The tone of this book is personal and from the heart, with tough and direct statements. The unfortunate side effect of his chatty writing style, however, is a long book. Weighing in at 488 pages, it is long-winded. Berkun could have covered the same ground in half the space. Ironically, the author stresses concise writing in project documentation (see p. 99). Luckily his causal presentation is fast-paced and the reading goes quickly.
The excellent annotated bibliography not only shows that Berkun has done his homework, it also provides a very helpful guide to identifying additional key sources on the topic. The index at the back of the book is also quite good and allows the book to function as a quasi-reference book.
This is a comprehensive, how-to book devoid of jargon and theory. The author gives direct advice from his own experience. The real value of this book, though, is that it is not about a single methodology for project management, nor is it just for project managers. Instead, Berkun is able to speak about project management at its highest-level without filtering it through a given approach. It is deep enough to keep seasoned project managers reading, but also appealing to non-project managers. I’d recommend this book to anyone looking to improve general project skills.
Random, yet selected, quotations of interest
“Note that because design skill is distributed in the universe independent of political power, people granted design authority might not be people with much design talent” (p. 55)
“There are many different ways to abuse information about customers. Simply claiming that customers are important doesn’t signify much” (p. 75)
“When ideas aren’t accessible or kept in the light, the fade away” (p. 107)
“I do not know where the phrase ‘there are no bad ideas’ came from, but I’m certain it’s wrong…I have incontrovertible evidence that there are an infinite number of awful, horrible, useless, comically stupid, and embarrassingly bad ideas” (pp. 119-120)
“The most common mistake is to treat the design process as if it were a big light switch – you can just turn it on and off whenever you like” (p. 144)
“Don’t fall in love with Visio or flowcharts. Maintain platonic relationships with all tools. Usually, diagrams are interesting only to the person who made them, and they are often not as effective in helping the project as their creator things. Sometimes, a good paragraph or a sloppy, hand-drawn sketch is better than a 500-element UML diagram. (Just because a diagram is the only way for the author to understand something doesn’t guarantee it’s the best way to explain it to someone else).” (p. 179)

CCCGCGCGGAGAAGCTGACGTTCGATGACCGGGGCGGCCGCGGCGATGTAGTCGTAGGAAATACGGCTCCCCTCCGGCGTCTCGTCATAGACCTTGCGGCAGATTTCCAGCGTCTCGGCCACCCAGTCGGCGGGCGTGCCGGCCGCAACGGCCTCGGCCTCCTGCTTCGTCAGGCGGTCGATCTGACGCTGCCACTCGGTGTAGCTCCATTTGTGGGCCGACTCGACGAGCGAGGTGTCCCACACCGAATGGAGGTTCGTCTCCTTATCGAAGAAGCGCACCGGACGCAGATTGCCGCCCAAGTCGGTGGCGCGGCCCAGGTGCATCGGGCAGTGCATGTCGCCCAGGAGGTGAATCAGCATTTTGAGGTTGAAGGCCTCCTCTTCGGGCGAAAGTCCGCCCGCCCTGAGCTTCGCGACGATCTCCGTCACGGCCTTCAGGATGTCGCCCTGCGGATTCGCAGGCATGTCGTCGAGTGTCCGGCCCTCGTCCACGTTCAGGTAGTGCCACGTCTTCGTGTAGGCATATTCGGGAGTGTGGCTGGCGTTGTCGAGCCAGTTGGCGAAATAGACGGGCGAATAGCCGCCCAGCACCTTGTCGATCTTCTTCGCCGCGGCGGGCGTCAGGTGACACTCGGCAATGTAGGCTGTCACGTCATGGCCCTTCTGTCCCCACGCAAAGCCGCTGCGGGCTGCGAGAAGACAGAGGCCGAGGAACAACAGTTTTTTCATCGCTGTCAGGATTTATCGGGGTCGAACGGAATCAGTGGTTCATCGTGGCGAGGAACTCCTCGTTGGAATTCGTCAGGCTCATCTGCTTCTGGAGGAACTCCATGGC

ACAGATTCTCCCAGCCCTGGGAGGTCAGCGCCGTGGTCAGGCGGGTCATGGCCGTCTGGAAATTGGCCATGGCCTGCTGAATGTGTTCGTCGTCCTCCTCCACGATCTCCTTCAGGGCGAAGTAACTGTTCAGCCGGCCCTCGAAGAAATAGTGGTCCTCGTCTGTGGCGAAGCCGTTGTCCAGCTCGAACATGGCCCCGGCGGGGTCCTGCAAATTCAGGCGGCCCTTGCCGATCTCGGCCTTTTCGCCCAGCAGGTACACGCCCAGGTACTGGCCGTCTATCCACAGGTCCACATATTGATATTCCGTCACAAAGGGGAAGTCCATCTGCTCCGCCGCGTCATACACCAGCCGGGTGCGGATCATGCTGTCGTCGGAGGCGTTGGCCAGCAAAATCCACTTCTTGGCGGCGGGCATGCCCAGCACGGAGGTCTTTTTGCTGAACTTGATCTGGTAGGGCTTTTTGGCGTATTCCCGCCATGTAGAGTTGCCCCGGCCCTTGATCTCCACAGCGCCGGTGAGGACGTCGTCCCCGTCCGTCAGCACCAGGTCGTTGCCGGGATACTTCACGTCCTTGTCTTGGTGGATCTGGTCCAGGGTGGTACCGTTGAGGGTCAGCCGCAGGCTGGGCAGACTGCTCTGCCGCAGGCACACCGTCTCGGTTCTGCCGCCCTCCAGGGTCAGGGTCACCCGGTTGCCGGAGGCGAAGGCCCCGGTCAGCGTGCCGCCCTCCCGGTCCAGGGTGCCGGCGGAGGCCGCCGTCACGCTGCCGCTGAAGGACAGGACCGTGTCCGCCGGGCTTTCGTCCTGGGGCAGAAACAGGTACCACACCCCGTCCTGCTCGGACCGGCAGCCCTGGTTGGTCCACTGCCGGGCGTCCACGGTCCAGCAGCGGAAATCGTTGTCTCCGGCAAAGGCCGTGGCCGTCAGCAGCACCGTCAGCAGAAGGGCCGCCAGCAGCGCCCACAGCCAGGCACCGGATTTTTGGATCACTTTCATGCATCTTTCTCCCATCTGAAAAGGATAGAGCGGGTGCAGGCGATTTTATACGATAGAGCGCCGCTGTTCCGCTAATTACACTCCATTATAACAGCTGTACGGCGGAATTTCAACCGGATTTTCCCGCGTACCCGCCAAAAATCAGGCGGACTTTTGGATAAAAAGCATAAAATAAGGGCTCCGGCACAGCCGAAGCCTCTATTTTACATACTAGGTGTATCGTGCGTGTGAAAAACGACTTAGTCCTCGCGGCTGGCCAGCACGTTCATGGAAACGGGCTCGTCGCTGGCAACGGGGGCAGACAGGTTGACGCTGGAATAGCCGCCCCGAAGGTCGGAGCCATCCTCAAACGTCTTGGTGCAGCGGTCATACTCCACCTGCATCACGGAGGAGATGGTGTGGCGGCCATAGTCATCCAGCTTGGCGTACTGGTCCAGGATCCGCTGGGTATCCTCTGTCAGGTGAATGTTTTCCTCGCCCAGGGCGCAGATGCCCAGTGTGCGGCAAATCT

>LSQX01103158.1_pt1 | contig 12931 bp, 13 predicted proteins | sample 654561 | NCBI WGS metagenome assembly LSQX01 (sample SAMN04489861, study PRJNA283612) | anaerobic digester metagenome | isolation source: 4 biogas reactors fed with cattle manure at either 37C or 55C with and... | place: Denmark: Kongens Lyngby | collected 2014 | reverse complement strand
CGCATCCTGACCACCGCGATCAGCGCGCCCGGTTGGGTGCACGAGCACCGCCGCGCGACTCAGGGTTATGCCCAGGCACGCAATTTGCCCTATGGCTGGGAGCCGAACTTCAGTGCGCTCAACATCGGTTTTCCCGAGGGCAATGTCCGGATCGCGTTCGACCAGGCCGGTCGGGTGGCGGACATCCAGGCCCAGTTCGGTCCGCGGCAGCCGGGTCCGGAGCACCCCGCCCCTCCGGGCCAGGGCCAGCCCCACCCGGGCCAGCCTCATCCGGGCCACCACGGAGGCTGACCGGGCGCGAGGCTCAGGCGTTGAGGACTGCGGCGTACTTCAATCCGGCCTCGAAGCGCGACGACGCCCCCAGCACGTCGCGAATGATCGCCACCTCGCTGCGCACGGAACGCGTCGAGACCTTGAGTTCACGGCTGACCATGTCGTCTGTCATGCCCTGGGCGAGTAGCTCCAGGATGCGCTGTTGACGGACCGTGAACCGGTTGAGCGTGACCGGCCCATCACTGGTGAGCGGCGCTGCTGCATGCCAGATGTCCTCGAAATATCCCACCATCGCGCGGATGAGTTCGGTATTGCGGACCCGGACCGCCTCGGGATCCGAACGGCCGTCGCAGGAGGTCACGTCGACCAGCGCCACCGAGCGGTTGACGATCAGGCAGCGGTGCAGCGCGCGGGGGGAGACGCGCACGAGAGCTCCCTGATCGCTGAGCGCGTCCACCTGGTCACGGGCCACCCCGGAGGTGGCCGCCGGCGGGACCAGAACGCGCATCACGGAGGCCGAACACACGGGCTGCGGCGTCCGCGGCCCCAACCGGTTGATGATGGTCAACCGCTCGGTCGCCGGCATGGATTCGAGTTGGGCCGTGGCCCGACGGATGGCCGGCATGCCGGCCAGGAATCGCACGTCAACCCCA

“When you spend hours pounding away at the same issues, you eventually lose perspective. When all the choices start looking the same, it’s time to get away.” (p. 210)
“The funny thing about childhood development is that we all get hand-me-down belief and emotional systems. Most of the behaviors we follow are by and large learned from our parents…Until someone stops and examines the value of their behaviors and emotional responses, independent of where they learned them from, it’s difficult to grow in emotional maturity – or even to know how emotionally mature and healthy we are.” (p. 298)
“Calling ‘bullshit’ makes things happen. If people expect you will ask them tough questions, and not hesitate to push them hard until you get answers, they will prepare for them before they meet with you. They will not waste your or your teams’ time.” (p. 343)
The Art of Project Management, Scott Berkun
O’Reilly Media Inc.
Table of Contents
- A brief history of project management
- Part I: Plans
- The truth about schedules
- How to figure out what to do
- Writing the good vision
- Where ideas come from
- What to do with ideas once you have them
- Part II: Skills
- Writing good specifications
- How to make good decisions
- Communication and relationships
- How not to annoy people: process, email, and meetings
- What to do when things go wrong
- Part III: Management
- Why leadership is based on trust
- How to make things happen
- Middle-game strategy
- End-game strategy
- Power and politics
- Annotated bibliography
- Photo credits
James Kalbach, assistant editor for Boxes and Arrows, holds a degree in library science from Rutgers University, as well as a masters in music theory and composition. He is currently a Human Factors Engineer with LexisNexis and previously served as head of information architecture with Razorfish Germany. He is an active speaker and author on information architecture and usability in Germany, where he helped cofound an IA community.